What do you do ‘routinely’ that you can try to change and replace with mindful action?

 

Happy for a Reason

I’ve been pondering the whole idea of working with difficult emotions over the last couple of days. I guess I’m a little behind the curve with the book but that’s how I roll…

I am one of those people who have always managed to distract myself from difficult feelings and emotions. Not that I don’t acknowledge them – I just don’t dwell on them.  And I think that’s a good thing to a certain extent except if the ‘not dwelling’ part is really more about trying to ignore them. That’s not so good.

I’ve been trying to practice just being with feelings and not working hard to replace that sensation with something that feels good. Every now and then (and thankfully it really is very rare that I feel this way), I will just wake up on the wrong side of the bed. It’s like I should know why I’m pissed off but I don’t even know what I’m angry about. And nothing makes me madder than not knowing why I’m mad.

I used to spend a lot of time pushing the nagging feeling away, trying to think of something that made me feel better.  Now, I try to stay with the emotion, roll around in it and not fight it. It’s not as fun as being ‘happy’ all of the time, but I’ve developed the mantra “resistance it futile” and it seems to be working for me.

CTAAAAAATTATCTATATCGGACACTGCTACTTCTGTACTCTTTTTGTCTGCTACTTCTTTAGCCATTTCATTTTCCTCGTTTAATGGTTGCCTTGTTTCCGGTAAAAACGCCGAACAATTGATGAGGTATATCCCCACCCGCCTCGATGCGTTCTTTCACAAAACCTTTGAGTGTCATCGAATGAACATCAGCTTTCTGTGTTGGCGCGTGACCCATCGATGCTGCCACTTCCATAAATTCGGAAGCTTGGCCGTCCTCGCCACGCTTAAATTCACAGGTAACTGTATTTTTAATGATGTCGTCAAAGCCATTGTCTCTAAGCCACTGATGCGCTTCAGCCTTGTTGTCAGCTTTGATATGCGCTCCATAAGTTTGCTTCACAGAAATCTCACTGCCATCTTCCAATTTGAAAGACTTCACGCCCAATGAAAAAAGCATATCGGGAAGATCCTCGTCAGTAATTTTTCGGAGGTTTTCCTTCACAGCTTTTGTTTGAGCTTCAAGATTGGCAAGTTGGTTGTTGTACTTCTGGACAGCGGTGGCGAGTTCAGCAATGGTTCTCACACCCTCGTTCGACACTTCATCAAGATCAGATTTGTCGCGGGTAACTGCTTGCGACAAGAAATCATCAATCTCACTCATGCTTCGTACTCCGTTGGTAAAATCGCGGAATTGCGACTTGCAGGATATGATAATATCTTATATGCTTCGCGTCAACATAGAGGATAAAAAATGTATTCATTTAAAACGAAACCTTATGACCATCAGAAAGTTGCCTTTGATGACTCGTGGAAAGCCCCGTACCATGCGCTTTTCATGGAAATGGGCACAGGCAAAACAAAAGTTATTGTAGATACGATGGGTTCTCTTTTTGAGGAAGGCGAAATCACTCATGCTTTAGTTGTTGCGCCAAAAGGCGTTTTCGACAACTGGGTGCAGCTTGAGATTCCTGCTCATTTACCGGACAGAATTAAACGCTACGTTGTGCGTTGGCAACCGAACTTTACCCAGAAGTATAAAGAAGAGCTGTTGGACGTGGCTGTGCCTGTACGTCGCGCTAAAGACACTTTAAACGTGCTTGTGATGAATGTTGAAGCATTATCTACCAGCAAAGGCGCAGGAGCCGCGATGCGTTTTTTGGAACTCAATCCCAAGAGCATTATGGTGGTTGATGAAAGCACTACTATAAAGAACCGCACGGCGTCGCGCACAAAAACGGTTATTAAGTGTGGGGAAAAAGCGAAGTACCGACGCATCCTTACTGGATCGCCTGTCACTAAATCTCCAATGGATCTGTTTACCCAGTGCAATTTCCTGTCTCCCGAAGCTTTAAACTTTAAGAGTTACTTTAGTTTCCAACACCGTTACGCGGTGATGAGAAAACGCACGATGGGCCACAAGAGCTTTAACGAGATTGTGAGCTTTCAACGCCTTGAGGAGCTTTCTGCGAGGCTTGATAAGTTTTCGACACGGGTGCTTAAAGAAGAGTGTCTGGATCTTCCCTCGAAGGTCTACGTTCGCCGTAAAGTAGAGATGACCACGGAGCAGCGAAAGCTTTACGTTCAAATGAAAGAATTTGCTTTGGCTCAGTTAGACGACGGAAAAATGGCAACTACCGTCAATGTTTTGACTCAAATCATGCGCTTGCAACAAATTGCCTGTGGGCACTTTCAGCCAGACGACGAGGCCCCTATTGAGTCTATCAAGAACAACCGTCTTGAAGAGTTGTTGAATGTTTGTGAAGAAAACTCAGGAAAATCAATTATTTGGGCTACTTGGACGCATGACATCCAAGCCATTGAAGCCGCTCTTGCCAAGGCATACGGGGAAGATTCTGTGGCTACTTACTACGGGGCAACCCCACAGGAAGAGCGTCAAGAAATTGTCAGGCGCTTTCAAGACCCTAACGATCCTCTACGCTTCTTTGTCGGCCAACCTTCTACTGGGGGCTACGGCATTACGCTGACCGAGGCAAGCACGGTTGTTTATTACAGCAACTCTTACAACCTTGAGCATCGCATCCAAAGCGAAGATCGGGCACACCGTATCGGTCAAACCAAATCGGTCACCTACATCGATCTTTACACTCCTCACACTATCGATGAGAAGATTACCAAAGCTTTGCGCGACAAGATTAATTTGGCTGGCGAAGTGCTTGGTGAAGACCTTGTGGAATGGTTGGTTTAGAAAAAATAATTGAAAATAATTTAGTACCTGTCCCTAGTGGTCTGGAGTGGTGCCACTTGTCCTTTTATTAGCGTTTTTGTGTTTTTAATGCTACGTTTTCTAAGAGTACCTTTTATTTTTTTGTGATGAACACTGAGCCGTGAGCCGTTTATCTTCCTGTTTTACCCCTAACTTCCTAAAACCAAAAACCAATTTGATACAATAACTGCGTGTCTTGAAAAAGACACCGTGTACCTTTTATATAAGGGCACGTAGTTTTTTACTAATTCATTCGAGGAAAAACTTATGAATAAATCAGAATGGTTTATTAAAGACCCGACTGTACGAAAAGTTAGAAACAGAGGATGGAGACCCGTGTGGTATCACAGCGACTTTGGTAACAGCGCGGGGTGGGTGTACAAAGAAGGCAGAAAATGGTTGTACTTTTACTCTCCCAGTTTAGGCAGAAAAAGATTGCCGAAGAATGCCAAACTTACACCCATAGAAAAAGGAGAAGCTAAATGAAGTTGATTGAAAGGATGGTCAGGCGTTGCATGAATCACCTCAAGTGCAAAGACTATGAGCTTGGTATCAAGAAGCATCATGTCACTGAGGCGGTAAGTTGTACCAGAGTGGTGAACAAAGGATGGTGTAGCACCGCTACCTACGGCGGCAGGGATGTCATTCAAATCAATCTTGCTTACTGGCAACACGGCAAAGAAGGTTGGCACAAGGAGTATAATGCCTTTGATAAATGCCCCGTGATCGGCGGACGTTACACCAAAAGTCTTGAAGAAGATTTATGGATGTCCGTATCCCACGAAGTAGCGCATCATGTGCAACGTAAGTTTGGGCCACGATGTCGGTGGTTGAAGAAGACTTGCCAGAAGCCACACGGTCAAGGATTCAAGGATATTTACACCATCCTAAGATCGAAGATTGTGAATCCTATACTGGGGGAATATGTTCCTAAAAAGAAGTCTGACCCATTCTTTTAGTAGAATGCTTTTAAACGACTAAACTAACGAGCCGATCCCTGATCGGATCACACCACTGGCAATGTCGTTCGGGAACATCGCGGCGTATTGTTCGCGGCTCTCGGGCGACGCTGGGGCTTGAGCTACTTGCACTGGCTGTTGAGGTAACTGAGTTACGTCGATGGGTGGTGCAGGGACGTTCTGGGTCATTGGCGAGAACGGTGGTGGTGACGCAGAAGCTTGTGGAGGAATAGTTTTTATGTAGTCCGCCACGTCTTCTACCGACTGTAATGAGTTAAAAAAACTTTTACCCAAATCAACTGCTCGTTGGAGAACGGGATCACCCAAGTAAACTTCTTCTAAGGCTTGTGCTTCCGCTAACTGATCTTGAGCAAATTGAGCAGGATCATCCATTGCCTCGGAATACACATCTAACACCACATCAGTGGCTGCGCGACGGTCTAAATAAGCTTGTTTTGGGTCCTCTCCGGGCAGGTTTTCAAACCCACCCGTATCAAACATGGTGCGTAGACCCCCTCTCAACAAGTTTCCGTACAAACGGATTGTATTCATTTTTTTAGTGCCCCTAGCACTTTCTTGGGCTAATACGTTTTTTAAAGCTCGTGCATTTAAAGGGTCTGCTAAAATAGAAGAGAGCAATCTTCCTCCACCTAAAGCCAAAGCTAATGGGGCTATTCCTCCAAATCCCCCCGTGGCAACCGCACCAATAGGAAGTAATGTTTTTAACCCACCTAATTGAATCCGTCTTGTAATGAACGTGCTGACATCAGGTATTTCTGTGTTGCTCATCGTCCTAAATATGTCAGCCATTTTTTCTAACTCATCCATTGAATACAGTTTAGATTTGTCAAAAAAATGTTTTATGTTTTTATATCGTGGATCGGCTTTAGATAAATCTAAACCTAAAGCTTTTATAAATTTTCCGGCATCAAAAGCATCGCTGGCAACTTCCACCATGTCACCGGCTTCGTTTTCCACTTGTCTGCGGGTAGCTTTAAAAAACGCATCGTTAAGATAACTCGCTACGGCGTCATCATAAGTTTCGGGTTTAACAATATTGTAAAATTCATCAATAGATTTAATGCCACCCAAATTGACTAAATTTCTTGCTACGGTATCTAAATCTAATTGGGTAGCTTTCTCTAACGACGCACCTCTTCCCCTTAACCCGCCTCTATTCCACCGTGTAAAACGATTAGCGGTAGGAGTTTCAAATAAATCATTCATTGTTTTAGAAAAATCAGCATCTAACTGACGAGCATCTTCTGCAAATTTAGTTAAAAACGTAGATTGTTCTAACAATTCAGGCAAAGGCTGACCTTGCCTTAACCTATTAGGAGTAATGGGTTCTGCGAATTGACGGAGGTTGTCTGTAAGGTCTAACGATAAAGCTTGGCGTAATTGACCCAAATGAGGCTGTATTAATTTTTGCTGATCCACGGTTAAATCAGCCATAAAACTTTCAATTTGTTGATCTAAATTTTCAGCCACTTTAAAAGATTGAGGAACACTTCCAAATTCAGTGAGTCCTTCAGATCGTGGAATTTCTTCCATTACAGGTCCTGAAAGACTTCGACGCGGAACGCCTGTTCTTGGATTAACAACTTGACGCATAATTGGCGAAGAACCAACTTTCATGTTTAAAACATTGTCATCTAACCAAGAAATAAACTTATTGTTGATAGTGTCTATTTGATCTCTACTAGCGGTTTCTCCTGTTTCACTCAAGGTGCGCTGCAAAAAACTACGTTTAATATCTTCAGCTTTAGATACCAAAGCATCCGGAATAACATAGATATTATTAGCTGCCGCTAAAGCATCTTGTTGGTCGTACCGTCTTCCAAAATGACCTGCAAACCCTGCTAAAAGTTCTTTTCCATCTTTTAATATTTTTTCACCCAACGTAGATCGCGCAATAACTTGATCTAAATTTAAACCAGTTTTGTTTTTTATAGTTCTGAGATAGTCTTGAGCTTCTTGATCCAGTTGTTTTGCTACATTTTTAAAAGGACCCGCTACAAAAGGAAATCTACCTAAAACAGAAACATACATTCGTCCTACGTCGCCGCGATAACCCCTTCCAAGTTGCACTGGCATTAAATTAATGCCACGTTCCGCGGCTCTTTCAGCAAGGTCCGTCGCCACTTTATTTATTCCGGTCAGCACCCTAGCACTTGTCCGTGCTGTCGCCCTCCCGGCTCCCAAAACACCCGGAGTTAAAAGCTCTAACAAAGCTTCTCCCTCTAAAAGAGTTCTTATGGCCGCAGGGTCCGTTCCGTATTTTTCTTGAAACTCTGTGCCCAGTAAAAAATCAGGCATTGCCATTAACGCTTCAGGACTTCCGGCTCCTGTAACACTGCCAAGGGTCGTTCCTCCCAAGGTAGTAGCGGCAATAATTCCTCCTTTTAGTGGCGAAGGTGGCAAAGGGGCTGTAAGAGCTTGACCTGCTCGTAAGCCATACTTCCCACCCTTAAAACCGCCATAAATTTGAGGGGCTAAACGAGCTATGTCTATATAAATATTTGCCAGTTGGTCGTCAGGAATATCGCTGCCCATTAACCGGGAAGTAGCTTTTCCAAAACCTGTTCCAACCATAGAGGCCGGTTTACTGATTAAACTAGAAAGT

Happy is great. Happy for a reason is even better.

 

Taking A Moment

There is a story in Sharon Salzberg’s book Real Happiness about children learning about the importance about ‘taking a moment’ before acting on difficult emotions. How wonderful would it be if this became a part of the curriculum in every school in this nation. It seems we value ‘quick thinking and action’ and we celebrate people who can counter criticism deftly with a witty comeback. But we rarely celebrate the person who can turn away and deflect harsh words with kindness. And teaching children how to know the difference “suggests the possibility of finding the gap between a trigger event and our usual conditioned response to it, and of using that pause to collect ourselves and change our response.” *

In my line of work, I see the results of ‘not taking a moment’ all of the time. It can be as (relatively) benign as someone flipping the bird to another driver on the freeway or as  horrible as the violence of a homicide. And in almost all of those situations, the moment was there to be taken but the opportunity was lost.